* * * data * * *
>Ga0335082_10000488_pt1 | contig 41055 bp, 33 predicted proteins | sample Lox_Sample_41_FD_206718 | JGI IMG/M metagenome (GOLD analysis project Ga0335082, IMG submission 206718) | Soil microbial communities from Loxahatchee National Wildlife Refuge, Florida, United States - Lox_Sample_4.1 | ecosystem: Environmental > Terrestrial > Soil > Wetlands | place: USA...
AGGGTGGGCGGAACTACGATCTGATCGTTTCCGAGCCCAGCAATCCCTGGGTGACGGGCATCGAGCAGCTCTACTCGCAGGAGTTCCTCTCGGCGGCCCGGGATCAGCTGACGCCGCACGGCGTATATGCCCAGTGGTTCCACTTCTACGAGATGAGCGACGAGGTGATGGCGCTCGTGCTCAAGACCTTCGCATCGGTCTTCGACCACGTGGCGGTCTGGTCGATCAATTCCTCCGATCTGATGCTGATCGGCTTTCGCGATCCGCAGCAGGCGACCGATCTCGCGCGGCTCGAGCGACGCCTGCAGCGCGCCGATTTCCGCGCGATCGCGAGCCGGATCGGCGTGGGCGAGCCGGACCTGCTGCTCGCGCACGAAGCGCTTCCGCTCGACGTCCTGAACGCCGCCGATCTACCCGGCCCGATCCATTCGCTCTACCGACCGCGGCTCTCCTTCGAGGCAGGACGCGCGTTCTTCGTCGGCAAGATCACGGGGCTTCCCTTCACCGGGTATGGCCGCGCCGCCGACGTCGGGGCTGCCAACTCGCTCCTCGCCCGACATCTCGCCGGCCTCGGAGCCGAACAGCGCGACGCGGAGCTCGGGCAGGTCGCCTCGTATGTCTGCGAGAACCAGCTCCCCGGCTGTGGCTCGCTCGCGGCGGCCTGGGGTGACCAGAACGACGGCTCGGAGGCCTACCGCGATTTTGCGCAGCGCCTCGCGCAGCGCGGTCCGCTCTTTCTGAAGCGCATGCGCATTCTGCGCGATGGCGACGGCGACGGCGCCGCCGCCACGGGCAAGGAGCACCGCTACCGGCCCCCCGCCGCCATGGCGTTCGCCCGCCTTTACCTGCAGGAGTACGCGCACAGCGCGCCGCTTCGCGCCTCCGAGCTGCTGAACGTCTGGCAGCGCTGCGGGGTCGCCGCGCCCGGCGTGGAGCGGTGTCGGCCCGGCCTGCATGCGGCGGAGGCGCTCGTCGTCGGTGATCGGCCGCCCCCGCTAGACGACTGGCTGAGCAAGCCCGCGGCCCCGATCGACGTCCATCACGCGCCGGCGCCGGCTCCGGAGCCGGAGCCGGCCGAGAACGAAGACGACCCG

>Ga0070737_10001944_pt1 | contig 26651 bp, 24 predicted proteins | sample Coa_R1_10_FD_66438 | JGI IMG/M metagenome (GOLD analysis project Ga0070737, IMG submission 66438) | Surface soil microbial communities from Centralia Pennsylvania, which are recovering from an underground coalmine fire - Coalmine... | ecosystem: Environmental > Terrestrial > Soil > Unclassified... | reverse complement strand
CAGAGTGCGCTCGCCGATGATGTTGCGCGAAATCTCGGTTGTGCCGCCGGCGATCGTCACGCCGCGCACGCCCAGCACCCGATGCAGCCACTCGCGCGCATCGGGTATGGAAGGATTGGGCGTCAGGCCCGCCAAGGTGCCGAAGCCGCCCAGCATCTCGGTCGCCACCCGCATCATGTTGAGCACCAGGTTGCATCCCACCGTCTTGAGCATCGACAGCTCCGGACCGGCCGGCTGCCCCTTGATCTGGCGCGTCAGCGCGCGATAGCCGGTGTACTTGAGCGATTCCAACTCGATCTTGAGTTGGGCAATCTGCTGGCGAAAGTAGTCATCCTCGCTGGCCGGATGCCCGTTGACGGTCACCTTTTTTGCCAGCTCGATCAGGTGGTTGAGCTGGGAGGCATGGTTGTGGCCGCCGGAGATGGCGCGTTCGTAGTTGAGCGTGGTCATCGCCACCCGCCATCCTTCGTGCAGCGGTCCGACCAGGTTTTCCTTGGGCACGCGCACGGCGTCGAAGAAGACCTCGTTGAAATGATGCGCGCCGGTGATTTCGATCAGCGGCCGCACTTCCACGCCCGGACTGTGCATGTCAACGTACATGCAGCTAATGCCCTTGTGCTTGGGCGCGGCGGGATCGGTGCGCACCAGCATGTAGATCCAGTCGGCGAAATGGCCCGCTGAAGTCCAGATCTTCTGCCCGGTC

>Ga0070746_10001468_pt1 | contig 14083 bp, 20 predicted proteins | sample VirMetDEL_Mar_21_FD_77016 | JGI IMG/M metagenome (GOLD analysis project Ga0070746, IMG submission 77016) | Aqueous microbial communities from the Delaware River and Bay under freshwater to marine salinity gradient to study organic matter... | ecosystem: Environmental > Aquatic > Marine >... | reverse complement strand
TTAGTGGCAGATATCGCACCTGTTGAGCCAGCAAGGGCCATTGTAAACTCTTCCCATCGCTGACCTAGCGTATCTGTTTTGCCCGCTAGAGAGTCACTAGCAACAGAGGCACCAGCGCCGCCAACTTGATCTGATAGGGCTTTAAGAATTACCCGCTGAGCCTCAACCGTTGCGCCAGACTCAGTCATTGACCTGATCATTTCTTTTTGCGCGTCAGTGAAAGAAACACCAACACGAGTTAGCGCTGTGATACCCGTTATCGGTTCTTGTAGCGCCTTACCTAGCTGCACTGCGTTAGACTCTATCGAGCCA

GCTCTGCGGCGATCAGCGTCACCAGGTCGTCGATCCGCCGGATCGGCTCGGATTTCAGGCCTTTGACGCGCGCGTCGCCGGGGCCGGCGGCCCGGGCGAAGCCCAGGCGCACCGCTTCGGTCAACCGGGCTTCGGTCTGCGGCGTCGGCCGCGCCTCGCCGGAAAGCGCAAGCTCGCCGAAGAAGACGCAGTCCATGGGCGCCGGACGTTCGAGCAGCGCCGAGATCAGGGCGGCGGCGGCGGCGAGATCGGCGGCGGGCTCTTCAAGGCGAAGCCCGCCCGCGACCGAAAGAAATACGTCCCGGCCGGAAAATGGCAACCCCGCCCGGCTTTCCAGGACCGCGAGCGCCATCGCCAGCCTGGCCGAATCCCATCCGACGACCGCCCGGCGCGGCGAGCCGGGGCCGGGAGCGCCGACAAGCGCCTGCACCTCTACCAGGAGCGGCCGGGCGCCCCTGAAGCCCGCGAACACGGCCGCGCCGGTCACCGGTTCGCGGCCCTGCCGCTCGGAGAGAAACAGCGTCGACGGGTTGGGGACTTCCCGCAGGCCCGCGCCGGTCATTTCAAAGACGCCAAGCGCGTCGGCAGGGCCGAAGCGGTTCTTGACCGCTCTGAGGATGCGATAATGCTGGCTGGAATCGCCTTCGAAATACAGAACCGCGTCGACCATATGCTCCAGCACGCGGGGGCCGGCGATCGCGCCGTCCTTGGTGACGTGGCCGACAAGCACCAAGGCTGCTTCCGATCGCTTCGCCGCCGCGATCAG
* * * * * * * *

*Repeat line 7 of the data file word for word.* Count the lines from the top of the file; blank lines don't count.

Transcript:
GCTCTGCGGCGATCAGCGTCACCAGGTCGTCGATCCGCCGGATCGGCTCGGATTTCAGGCCTTTGACGCGCGCGTCGCCGGGGCCGGCGGCCCGGGCGAAGCCCAGGCGCACCGCTTCGGTCAACCGGGCTTCGGTCTGCGGCGTCGGCCGCGCCTCGCCGGAAAGCGCAAGCTCGCCGAAGAAGACGCAGTCCATGGGCGCCGGACGTTCGAGCAGCGCCGAGATCAGGGCGGCGGCGGCGGCGAGATCGGCGGCGGGCTCTTCAAGGCGAAGCCCGCCCGCGACCGAAAGAAATACGTCCCGGCCGGAAAATGGCAACCCCGCCCGGCTTTCCAGGACCGCGAGCGCCATCGCCAGCCTGGCCGAATCCCATCCGACGACCGCCCGGCGCGGCGAGCCGGGGCCGGGAGCGCCGACAAGCGCCTGCACCTCTACCAGGAGCGGCCGGGCGCCCCTGAAGCCCGCGAACACGGCCGCGCCGGTCACCGGTTCGCGGCCCTGCCGCTCGGAGAGAAACAGCGTCGACGGGTTGGGGACTTCCCGCAGGCCCGCGCCGGTCATTTCAAAGACGCCAAGCGCGTCGGCAGGGCCGAAGCGGTTCTTGACCGCTCTGAGGATGCGATAATGCTGGCTGGAATCGCCTTCGAAATACAGAACCGCGTCGACCATATGCTCCAGCACGCGGGGGCCGGCGATCGCGCCGTCCTTGGTGACGTGGCCGACAAGCACCAAGGCTGCTTCCGATCGCTTCGCCGCCGCGATCAG